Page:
Our only salvation is in the most rigid and energetic efforts. Let those who trade with the enemy, those who desert the army, those who give aid and comfort to deserters, those who assail the Confederacy, early feel the hospitalities of the prisoners and short rations. The State in now under the tacit rule of deserters, thieves, and disloyal men and women. The lower and middle tier of counties are vastly rotten. Confederate muskets, rifles, and cartridges are in every disloyal house, and defiance bid to the powers that be.

Many of our soldiers who remain in or along with the service are as destructive to property as the Yankee; they steal, destroy, and appropriate without restraint; everything useful or valuable to the citizen that can be reached by them is grasped. Open-day and mid-night robbery is practiced every day and night in every neighborhood by deserters, pretended soldiers, and soldiers with their commands. Officers in command are much to blame for this, and they alone can correct it, yet they often in effect encourage it. Privates steal, and soldiers refuse to give up the property when identified by the citizens, and even punish the citizens for making claim to it. The discipline is awfully bad. These things tend to desired and disaffect our best citizens, and are swelling the tide against us.

I have admired your and the broad liberty allowed to all, but it has ceased to be appreciated or improved. It is now simply casting pearls before swine, and is used to sap the Government and outrage the families of the good and true. I now hope to see an iron rule enforced with iron hand and hearts of stone. Mississippi is almost a Sodom and Gomorrah; the purifying element is with you, and the day of our salvation, if neglected for a day, is forever gone. I am no alarmist, but tremble in view of a just comprehension and full knowledge of the extent, depth, and magnitude of these evils.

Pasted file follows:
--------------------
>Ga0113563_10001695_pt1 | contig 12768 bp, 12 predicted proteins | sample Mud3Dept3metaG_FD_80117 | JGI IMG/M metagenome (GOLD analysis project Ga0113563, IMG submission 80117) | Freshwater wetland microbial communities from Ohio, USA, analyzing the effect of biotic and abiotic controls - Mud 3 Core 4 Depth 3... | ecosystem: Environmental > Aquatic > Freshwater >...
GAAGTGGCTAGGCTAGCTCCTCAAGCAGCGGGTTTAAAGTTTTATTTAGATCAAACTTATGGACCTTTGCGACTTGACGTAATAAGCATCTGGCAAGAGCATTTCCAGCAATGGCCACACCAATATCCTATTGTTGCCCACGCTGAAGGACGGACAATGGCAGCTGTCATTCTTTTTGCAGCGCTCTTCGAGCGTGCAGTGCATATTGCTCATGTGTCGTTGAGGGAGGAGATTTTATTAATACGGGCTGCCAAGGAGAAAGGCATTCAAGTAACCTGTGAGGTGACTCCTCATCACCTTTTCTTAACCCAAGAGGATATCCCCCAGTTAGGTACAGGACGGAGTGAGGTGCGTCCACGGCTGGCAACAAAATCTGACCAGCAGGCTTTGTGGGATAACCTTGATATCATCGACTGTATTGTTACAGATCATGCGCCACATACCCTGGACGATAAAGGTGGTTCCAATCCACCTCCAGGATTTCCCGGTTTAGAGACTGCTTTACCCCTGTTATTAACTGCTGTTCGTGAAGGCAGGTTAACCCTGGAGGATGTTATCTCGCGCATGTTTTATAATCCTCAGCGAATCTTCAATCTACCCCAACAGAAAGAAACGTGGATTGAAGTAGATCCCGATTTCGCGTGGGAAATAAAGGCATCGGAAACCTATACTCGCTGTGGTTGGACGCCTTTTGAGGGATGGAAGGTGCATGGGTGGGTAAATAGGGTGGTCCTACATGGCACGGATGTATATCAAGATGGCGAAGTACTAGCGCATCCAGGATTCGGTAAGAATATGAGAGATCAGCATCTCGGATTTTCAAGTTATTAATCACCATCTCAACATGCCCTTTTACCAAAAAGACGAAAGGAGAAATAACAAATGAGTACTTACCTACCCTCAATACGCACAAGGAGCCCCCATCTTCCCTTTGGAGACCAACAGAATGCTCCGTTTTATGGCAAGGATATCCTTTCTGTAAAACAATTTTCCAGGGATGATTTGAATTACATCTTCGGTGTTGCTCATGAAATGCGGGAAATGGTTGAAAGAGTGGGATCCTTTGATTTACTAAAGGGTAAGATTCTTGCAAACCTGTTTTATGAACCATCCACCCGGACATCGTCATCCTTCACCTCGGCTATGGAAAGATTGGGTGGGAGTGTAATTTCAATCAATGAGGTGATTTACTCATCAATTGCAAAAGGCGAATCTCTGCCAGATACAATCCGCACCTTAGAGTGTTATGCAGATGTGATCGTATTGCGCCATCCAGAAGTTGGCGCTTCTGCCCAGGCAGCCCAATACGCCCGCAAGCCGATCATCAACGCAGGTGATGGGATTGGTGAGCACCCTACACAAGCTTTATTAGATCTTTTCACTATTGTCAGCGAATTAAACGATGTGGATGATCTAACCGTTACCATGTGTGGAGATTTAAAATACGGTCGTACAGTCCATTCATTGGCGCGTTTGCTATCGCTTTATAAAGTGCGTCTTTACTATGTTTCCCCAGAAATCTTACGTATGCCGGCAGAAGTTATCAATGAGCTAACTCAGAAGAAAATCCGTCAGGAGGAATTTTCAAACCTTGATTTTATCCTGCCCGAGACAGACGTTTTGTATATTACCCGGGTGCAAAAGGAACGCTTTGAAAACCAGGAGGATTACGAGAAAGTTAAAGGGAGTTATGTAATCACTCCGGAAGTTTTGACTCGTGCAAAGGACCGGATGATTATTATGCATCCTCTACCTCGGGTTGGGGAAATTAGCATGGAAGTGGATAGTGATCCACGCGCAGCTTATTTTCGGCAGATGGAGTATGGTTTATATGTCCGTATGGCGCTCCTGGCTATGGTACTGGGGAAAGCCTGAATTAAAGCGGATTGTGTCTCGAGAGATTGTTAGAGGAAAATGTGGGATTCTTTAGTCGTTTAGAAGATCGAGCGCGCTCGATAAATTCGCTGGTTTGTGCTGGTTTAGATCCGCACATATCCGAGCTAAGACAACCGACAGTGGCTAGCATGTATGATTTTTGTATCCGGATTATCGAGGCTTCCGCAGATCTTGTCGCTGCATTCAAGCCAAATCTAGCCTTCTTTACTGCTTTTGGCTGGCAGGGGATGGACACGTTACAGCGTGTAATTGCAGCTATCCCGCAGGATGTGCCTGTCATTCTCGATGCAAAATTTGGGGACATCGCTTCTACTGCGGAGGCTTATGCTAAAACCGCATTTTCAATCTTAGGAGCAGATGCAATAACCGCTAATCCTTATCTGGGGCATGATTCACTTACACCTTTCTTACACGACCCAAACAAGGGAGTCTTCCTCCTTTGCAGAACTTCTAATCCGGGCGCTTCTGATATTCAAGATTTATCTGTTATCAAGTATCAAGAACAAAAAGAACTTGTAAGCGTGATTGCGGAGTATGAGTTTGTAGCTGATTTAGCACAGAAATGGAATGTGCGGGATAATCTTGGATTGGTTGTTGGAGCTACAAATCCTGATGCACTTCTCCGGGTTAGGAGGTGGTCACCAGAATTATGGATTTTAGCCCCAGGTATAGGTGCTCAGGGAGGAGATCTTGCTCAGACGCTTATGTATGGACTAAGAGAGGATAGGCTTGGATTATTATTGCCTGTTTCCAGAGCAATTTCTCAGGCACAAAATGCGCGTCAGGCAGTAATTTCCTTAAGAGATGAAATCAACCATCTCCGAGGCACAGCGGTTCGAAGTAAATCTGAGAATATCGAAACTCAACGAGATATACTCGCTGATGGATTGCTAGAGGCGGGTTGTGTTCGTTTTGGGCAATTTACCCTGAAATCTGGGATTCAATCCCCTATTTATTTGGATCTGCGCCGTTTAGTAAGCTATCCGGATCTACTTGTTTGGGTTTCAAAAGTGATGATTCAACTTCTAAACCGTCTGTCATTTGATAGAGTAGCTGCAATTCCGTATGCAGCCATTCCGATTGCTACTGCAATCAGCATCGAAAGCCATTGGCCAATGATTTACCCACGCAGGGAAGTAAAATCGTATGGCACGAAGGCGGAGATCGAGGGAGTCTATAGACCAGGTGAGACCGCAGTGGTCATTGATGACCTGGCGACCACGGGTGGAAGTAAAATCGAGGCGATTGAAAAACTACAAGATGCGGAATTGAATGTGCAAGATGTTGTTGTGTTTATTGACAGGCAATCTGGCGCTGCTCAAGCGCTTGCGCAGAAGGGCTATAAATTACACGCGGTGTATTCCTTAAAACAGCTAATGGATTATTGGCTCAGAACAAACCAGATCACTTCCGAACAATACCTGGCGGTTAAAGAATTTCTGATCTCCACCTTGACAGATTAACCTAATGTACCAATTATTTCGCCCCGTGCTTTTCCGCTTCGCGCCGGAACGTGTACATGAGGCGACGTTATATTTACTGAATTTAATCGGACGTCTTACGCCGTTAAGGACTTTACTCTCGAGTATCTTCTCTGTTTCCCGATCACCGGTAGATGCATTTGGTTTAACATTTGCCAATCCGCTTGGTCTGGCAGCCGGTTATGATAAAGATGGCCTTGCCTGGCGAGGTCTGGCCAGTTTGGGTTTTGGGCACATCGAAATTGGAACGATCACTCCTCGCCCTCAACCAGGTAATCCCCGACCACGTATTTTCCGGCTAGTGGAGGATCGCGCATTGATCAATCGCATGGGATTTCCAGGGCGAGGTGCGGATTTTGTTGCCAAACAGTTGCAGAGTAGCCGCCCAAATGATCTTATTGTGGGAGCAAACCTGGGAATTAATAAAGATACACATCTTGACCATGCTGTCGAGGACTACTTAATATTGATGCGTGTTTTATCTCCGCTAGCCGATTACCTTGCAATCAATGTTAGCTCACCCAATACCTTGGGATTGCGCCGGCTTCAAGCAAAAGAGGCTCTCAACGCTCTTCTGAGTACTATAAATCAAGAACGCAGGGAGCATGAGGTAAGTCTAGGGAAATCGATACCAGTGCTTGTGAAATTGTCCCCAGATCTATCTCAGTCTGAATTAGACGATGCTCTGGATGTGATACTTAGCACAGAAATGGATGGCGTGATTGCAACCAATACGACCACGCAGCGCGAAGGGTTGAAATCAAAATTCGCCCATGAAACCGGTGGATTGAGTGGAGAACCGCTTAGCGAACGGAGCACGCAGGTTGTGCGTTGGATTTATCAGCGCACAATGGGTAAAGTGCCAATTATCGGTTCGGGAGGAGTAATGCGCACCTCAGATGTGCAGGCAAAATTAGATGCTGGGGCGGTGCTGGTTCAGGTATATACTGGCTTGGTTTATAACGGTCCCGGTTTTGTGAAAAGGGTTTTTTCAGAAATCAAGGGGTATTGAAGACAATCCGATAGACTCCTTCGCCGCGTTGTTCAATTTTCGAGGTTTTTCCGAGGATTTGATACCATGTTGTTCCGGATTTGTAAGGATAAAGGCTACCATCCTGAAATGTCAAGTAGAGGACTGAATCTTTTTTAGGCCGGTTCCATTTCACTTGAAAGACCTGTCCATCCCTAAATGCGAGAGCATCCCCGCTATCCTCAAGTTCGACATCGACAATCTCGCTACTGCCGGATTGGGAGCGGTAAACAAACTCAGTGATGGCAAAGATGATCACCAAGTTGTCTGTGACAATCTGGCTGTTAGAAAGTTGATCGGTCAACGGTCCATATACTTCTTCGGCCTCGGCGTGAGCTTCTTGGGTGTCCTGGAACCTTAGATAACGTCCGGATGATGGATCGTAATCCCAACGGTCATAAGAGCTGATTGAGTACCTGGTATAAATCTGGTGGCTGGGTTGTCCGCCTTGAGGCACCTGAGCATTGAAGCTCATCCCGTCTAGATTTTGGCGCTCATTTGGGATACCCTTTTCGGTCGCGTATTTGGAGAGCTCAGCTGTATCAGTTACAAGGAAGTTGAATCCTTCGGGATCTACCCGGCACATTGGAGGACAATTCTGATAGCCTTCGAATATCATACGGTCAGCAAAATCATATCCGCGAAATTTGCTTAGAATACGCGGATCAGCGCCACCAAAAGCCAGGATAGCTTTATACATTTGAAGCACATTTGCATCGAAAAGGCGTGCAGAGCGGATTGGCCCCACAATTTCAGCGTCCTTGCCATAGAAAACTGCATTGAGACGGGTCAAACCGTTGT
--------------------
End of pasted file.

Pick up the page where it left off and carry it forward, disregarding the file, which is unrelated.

The cavalry sent among us to arrest conscripts and deserters have been a nuisance to the cause and country in a large degree. They spend a large part of their time in gaming parties, drunkenness, marrying, horse-racing, and stealing.

Captain Jonathan Davis, of Twentieth Mississippi regiment, Walthall's brigade, now with his company, was the only recruiting officer in my knowledge who did his duty, and when here, did rid the country of conscripts and deserters when all others had signally failed because they were failures anyway.

I trust, amid our gloom, that a better day will soon dawn upon us. Accept my highest confidence in your integrity, firmness, and ability, and best wishes for you and our cause.

Truly, &c.,
R. S. HUDSON,
Judge Fifth District of Mississippi.

[Indorsement.]
Respectfully referred by direction of the President to Lieutenant General L. Polk for perusal, &c.

O.R. Series I, Vol. XXXII, Pt. III, pp. 625-627
 

Cavalry Charger

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You're welcome, but I wasn't done yet ... I will find some quotes to add.
"And he began looking into what might be going on at Fort Henry. Grant had issued orders against pillaging and pilferng in the aftermath of the capture of Donelson, but as he moved south toward Nashville he was unable to supervise afairs in his rear. Although displeased by reports that captured goods had disappeared from Fort Henry, he realized there was truth to them; new orders that Grant issued after rejoining his army made clear that such behavior would not be tolerated. Nevertheless, he thought such accusations exaggerated, and pointed to 'jealous and disappointed persons' as the source of much of his troubles.

Grant soon found himself tangled in other difficulties. In the wake of Donelson's surrender he had authorized McClernanad to make use of slave labor to fortify his new position. One expedition went far beyond Grant's intentions, seizing old men, women, and children while wantonly destroying property. Such acts violated Halleck's orders, and the captives were soon returned. Grant lectured McClernand: 'It leads to constant mistakes and embarassment to have our men running through the country interrpeting confiscation acts and only strengthens the enthusiasm against us whilst it has a demoralizing influence upon our own troops.'"

Ulysses S. Grant, Triumph over Adversity, Brooks D. Simpson, p.125.